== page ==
W.C. Fields once said, “It ain’t what they call you, it’s what you answer to”. Contrary to what Kant, Hume, and Jefferson believed, our race does not determine who we are and what we are capable of. Every individual is capable of dictating his own course in life, according to what each person determines is the path to personal happiness. For many of us, race is irrelevant when it comes to who we are. We are who we are, regardless of what we are.
…..Which brings me back to the old lady in Kmart.
I think that the elderly woman who asked me where to find the movie 12 Years A Slave was suffering from making an assumption about another individual based on hundreds of years of misguided (and often pernicious) thinking about race. She may not believe the racist ideology of Kant or Thomas Jefferson, but we’ve certainly been reared in a culture grounded in the Enlightenment philosophies of Immanuel Kant, David Hume, and the Founding Fathers. And in that way, we may believe or act upon certain beliefs and stereotypes about a particular race without ever making the conscious effort to adopt a racist world view.
So, although I could have reasonably yelled at that woman:
I also have to acknowledge the possibility that philosophers really are as influential as every philosopher
bitches and moans wants them (us) to be. Many of us practice Kantian philosophy –
Just not the right kind of Kantian philosophy.
Besides, in the end, our race does not matter; what matters is that each of us finds a way to live authentically.
Well, it matters if you’re an existentialist.
Wait, Kant wasn’t an existentialist, was he?
*I’d like to state here that the philosophers that I am quoting (Kant, Hume, etc) spoke about all races, not just those of African descent. I am singling out their opinions on blacks for selfish reasons and secondly to demonstrate how wrong many well-regarded philosophers have been (and sometimes are) on the subject of race. In fact, some nationalities and ethnicities are now categorized as “white” were not only excluded from the white race, but also subject to racially-motivated stereotyping, such as Eastern Europeans (including Poles, Slavs, and Jews), natives of Southern Italy, Germans, and the Irish.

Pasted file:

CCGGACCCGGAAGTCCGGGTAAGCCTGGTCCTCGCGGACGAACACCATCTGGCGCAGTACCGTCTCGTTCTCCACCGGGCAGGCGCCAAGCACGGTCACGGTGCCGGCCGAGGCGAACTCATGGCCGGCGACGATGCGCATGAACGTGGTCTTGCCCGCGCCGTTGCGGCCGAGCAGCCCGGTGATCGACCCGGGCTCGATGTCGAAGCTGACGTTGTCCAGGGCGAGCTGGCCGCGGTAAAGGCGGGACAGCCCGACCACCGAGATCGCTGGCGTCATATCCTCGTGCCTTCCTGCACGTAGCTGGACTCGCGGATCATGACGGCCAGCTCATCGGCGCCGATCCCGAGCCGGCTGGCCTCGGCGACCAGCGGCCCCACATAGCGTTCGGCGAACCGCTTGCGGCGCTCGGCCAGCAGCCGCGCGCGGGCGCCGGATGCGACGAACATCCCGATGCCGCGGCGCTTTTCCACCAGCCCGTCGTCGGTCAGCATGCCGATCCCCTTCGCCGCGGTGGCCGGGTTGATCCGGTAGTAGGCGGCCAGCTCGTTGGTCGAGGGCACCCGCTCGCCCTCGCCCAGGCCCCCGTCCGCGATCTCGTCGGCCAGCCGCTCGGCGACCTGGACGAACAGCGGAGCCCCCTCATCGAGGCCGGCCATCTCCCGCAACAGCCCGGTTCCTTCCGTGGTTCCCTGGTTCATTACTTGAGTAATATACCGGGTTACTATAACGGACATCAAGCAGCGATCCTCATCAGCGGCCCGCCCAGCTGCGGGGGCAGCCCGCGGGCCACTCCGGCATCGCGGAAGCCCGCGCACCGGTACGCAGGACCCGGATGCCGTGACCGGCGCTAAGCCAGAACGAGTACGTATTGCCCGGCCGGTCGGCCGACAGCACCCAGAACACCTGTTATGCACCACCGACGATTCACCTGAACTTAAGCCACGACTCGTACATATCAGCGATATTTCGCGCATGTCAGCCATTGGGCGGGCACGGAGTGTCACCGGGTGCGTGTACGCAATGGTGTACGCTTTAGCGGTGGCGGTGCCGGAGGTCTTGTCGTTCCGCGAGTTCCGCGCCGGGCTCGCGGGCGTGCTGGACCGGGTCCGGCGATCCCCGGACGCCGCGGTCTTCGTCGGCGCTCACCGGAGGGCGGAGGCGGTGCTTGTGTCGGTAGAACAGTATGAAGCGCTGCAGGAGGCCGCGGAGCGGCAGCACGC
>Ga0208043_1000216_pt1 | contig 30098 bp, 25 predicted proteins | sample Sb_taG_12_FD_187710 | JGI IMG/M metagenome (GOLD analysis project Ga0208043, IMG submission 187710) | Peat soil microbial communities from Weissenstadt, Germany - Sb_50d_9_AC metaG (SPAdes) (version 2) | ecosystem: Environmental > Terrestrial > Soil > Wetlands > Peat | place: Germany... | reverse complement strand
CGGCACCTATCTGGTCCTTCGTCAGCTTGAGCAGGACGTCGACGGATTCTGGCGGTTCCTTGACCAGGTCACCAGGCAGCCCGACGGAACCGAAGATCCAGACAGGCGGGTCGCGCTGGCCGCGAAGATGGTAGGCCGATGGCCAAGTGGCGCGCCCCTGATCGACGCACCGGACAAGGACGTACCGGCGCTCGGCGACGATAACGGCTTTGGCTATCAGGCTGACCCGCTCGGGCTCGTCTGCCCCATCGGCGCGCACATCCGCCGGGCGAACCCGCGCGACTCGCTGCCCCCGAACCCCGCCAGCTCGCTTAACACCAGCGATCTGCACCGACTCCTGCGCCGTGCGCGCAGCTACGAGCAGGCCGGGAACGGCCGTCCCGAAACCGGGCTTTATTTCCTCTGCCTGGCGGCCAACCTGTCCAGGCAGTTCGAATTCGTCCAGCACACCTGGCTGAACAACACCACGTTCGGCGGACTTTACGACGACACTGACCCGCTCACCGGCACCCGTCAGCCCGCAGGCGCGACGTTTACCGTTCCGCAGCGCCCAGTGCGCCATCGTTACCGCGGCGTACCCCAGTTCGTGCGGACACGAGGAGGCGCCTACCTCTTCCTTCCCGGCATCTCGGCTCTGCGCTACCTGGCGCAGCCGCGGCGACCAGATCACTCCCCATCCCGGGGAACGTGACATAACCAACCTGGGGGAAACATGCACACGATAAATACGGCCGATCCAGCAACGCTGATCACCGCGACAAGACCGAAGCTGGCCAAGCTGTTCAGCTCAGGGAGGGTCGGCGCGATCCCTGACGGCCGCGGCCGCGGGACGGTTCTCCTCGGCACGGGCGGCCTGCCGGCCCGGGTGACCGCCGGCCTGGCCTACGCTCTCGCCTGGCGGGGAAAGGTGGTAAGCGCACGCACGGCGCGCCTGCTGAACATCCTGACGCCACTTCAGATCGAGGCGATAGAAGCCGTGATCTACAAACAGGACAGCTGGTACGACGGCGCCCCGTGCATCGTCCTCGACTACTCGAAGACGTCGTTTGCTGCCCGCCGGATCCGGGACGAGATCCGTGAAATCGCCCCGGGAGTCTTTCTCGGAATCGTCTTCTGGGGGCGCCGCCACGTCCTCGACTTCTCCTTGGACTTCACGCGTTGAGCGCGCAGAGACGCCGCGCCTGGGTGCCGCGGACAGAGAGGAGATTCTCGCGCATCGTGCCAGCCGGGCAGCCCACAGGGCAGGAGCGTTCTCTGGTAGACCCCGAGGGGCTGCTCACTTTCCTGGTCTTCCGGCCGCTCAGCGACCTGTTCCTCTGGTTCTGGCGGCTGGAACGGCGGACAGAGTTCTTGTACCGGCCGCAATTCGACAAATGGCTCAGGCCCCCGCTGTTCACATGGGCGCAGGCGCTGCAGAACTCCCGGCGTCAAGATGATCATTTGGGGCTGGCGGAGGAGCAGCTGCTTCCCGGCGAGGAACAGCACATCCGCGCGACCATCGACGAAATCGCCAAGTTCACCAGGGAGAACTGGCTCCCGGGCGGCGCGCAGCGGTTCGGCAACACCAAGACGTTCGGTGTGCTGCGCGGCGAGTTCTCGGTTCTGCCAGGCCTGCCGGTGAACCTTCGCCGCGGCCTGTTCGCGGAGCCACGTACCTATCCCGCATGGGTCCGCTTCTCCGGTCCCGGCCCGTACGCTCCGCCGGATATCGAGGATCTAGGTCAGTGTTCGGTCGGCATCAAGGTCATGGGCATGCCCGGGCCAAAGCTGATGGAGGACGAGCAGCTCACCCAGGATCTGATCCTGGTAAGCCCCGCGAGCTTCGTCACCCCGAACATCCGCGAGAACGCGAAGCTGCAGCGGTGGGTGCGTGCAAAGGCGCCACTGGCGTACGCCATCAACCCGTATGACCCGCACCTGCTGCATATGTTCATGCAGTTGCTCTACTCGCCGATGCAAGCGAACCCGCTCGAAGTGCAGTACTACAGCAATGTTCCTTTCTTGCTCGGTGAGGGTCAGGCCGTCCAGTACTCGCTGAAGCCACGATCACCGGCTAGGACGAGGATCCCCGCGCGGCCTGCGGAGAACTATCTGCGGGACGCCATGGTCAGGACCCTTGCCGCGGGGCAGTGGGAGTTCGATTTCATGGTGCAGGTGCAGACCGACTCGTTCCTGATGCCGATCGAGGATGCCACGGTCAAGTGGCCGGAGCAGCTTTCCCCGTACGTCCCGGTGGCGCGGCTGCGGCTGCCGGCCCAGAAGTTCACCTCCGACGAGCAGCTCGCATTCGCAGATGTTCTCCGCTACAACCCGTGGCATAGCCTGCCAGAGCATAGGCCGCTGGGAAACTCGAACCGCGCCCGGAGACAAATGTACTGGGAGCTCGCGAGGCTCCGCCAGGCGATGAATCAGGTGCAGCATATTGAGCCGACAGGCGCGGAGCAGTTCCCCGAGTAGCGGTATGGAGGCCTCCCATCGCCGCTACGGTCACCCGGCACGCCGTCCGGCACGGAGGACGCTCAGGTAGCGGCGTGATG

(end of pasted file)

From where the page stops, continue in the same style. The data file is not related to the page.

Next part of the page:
** This does not just apply to black people but to all races. According to Gooding-Williams biological race is not equivalent to cultural race.
1. Census racial categories from: http://www.prb.org/Articles/2009/questionnaire.aspx.
2. Aristotle. The Politics. Trans. Carnes Lord. p.36.
3. Matthew R. Hachee. “Kant, Race, and Reason” https://www.msu.edu/~hacheema/kant2.htm.
4. Kant quote on the difference between the talent of Negroes and Asian “Indians”: http://en.wikipedia.org/wiki/Scientific_racism#Immanuel_Kant.
5. Hume’s essay “Of National Character”. http://www.philosophicalmisadventures.com/?p=6.
6. Thomas Jefferson. “Notes On the State of Virginia”. The Portable Thomas Jefferson. 1975. Ed. Merrill D. Peterson. NY: Penguin Books. pp.188-9.
7. Great Treasury of Western Thought: A Compendium of Important Statements of Man and His Institutions by the Great Thinkers in Western History. 1977. Eds. Mortimer J. Adler and Charles van Doren. NY: R R Bowker Company. p.756.
8. Great Treasury of Western Thought: A Compendium of Important Statements of Man and His Institutions by the Great Thinkers in Western History. 1977. Eds. Mortimer J. Adler and Charles van Doren. NY: R R Bowker Company. p. 759.
9. Voltaire quote on race is from Voltaire’s essay “The Negro” . http://oll.libertyfund.org/?option=com_staticxt&staticfile=show.php%3Ftitle=666&chapter=81914&layout=html&Itemid=27.
10. “10 Questions”. Time. February 16, 2009. Vol. 173. No. 6. p.6.
11. Siri Carpenter. “Buried Prejudice: The Bigot In Your Brain”. Scientific American Mind. May 1, 2008: http://www.scientificamerican.com/article.cfm?id=buried-prejudice-the-bigot-in-your-brain.
12. Kant’s statement on the inferiority of blacks is from “Observations on the Feeling of the Beautiful and the Sublime” (1764) http://www.philosophicalmisadventures.com/?p=20.
13. Francis D. Adams and Barry Sanders. Alienable Rights: The Exclusion of African Americans In A White Man’s Land, 1619-2000. 2003. NY: Harper Collins Publishers. p.92.
14. Paul C. Taylor. Race: A Philosophical Introduction. 2006. Malden, MA: Polity Press. p.112.
15. Gilbert Ryle. “The Concept of Mind”. Twenty Questions: An Introduction to Philosophy. 1988. Eds. G. Lee Bowie, Meredith W. Michaels, Robert C. Solomon, and Robert J. Fogelin. NY: Harcourt Brace Jovanovich, Inc. p. 178